In 'Army of the Dead', a zombie outbreak in Las Vegas results in the city being quarantined. A group of mercenaries, led by Scott Ward (Dave Bautista) hope to take advantage of the situation by planning a heist which would mean stealing millions from a Vegas casino. The team are working against the clock though, as the city will soon be nuked…
'Army of the Dead' opens with a Vegas wedding, a blowjob in a car, a car crash, an explosion and a zombie attack. Well, this isn’t just any zombie movie – this is a Vegas zombie movie. In fairness, the "Viva Las Vegas" sequence that follows is a lot of fun (one particularly appreciates zombie Elvis and the zombie cabaret women). They’re certainly making the most of the setting, while not using it as a crutch either.
The violence of the zombie genre is also used to amusing effect. At one point, a zombie is shot to pieces until just nubs of legs are left – a horrific sight if it wasn’t so comical. Its storyline of mismatched anti-heroes on a mission almost recalls 'Suicide Squad', the comparison of a DC movie hardly being a stretch when the director is Zack Snyder. But unlike that movie, 'Army of the Dead' effectively uses montage to establish the main players and their roles with just enough about their backgrounds to prove useful and sympathetic. In fact, these sequences are surprisingly taut for a director who loves being indulgent. Moreover there are some pretty heart-breaking sacrifices in early scenes.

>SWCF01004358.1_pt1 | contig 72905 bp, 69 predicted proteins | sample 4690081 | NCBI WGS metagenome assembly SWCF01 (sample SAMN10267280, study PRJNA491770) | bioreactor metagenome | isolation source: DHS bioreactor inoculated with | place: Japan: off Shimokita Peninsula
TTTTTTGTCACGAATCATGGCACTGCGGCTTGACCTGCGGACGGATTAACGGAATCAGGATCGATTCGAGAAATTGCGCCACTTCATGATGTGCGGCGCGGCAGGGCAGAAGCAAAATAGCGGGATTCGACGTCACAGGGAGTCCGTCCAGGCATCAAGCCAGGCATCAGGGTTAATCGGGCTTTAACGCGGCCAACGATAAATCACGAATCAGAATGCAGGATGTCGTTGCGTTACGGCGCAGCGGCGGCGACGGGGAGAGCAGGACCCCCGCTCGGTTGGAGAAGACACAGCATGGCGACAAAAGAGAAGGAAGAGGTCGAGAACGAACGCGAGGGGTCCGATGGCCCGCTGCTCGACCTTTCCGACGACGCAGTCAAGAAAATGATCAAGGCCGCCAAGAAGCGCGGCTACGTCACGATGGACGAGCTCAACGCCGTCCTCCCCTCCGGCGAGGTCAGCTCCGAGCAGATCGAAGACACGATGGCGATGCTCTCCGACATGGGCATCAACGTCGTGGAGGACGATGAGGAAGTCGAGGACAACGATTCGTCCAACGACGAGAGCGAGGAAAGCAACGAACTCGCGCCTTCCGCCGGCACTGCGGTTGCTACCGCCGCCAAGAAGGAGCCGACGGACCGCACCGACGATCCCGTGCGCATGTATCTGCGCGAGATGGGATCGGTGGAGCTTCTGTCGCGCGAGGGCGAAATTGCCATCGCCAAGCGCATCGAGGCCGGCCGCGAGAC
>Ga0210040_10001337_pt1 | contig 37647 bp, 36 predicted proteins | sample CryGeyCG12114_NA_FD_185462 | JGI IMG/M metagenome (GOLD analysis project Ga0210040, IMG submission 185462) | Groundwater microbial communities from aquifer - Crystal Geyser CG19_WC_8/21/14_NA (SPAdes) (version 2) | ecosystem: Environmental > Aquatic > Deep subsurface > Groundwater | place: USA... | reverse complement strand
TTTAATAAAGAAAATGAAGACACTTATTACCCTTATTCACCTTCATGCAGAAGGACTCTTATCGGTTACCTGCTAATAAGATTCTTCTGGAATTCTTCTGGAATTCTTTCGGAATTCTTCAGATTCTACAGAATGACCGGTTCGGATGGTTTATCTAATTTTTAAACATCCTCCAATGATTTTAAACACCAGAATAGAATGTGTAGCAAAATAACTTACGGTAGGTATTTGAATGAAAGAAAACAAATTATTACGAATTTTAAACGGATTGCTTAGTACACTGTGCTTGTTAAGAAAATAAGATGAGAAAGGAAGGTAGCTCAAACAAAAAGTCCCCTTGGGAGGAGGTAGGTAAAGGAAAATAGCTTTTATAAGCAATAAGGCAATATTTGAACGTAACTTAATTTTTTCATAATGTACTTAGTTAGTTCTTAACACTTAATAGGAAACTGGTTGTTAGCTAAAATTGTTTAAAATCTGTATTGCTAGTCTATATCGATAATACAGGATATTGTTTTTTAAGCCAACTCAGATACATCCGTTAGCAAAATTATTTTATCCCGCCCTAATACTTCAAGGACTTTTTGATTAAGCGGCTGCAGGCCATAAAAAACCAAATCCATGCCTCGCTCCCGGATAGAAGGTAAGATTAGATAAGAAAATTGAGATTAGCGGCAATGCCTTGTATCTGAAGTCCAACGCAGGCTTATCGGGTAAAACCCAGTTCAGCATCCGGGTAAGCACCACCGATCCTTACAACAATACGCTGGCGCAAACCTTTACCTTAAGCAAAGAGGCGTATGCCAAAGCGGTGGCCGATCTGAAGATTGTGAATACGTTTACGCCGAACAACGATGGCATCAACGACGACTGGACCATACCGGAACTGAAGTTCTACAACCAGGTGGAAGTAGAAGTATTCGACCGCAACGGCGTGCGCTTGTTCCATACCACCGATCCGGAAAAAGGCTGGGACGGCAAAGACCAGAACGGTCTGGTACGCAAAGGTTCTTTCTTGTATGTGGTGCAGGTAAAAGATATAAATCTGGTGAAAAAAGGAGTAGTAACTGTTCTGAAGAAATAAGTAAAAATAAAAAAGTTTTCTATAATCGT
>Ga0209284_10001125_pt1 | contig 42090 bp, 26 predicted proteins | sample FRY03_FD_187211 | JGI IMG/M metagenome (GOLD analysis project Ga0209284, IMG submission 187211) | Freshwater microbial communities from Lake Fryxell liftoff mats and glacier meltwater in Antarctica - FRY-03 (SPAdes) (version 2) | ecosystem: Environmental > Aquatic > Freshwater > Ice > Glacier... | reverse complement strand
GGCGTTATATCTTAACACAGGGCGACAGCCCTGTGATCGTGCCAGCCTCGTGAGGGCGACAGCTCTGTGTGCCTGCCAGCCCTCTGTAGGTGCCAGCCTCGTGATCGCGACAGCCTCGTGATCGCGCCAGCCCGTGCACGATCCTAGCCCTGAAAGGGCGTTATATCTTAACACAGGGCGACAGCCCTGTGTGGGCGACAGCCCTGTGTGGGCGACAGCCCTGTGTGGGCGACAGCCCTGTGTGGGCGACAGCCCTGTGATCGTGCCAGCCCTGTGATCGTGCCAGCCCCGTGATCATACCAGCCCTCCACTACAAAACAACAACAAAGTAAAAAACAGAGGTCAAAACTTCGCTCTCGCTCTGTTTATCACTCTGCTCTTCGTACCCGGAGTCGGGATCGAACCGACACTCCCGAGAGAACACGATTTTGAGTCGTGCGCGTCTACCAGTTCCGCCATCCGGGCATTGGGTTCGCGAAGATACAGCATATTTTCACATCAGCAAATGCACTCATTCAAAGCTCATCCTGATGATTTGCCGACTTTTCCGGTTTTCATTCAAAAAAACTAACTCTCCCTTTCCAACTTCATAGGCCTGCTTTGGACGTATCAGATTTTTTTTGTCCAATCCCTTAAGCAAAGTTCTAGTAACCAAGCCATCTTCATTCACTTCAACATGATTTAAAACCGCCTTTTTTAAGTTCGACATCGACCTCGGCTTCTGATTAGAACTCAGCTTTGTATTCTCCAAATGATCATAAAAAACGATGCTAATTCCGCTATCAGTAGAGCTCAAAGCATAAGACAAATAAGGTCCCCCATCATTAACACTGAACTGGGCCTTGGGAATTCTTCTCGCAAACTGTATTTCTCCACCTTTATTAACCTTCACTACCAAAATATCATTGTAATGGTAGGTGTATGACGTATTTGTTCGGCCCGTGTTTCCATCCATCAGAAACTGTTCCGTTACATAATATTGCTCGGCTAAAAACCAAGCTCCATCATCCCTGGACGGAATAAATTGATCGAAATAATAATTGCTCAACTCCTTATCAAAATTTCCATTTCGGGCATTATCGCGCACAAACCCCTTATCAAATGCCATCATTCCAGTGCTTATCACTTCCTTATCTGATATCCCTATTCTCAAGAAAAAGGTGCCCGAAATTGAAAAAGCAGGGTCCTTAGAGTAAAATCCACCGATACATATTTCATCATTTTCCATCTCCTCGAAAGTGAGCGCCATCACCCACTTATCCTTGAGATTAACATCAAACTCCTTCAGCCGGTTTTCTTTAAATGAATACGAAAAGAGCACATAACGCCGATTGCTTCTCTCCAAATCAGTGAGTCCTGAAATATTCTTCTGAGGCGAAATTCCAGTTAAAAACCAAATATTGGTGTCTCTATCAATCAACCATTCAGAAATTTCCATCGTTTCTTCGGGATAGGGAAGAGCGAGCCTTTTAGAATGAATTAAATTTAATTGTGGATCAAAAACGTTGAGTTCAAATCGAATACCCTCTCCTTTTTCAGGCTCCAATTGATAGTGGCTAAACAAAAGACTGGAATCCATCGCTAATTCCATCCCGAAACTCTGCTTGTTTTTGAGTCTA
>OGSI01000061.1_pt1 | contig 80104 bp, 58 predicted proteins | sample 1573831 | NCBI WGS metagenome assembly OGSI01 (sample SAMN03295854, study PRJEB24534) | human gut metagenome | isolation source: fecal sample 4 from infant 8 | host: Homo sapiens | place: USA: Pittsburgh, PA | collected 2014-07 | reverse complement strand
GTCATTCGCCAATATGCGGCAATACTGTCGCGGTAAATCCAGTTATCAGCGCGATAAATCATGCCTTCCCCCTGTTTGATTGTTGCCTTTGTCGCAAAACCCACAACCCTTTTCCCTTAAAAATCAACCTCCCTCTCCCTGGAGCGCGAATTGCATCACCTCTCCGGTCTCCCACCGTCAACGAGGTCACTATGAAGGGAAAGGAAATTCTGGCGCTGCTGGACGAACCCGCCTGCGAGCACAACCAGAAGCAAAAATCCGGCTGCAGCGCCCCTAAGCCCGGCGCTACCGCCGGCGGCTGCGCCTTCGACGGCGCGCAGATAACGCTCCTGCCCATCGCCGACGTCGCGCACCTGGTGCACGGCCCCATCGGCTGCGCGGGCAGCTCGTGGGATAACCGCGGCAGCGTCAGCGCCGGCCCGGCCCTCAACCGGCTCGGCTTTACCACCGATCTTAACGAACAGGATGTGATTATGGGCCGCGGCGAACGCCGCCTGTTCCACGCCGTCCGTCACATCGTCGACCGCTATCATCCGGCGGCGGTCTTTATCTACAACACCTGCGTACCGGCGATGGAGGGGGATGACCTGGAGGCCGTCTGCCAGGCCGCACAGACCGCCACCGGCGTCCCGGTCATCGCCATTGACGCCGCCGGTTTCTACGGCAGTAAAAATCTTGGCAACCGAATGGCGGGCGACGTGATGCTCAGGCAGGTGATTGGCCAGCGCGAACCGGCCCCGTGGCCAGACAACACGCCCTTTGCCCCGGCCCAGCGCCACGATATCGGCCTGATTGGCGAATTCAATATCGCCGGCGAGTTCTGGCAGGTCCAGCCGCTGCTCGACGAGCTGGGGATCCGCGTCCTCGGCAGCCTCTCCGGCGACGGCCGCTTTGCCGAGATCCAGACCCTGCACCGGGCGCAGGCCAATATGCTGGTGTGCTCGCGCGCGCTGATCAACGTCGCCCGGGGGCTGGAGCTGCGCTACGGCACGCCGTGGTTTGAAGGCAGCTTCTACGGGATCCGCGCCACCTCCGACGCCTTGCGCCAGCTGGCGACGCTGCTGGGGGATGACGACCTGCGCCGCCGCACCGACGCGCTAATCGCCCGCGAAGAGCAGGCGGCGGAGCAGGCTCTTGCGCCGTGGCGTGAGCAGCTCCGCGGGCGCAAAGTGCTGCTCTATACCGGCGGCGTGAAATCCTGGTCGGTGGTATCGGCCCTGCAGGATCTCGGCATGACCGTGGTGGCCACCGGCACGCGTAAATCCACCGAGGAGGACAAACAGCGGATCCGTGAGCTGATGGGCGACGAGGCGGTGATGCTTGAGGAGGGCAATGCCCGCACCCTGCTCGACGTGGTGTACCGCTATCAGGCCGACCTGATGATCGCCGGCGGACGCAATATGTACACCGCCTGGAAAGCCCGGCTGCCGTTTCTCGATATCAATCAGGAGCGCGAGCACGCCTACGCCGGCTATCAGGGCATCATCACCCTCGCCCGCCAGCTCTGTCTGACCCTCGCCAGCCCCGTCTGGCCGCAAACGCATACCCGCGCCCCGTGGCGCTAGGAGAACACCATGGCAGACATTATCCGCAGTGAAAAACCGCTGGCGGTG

Tig Notaro (an addition to the cast in post-production, having replaced Chris D'Elia, who was cut from the movie after sexual misconduct allegations) arrives on the scene and just exudes coolness. The ensemble team share good chemistry, with Ella Purnell delivering a moving performance as Scott’s estranged daughter. Different character pairings produce entertaining back and forth conflict and banter. Matthias Schweighöfer as Ludwig, the comic relief guy who isn’t totally sure of how to fight off zombies, is a standout here.
Snyder exercises his love of slo-mo, but not to the excessiveness of his recent 'Justice League', and the soundtrack is good, though one wishes they’d use more originals than covers… Overall, the first act of 'Army of the Dead' is actually a lot of fun and really, really works.
Then there’s the middle, which involves the actual heist, and becomes a lot less interesting and a lot more sluggish. By the third act, it’s just boring and as limp as a dismembered zombie. Gone is the sense of fun and efforts to look suave, the focus instead reverting to the zombie genre trope of leaving as many characters who you’ve come to like as possible dead. In the end it all just feels a bit pointless. It’s a shame because there was some great potential here. It seems to be another case of Snyder taking himself a bit too seriously.
'Army of the Dead' streams on Netflix from May 21st.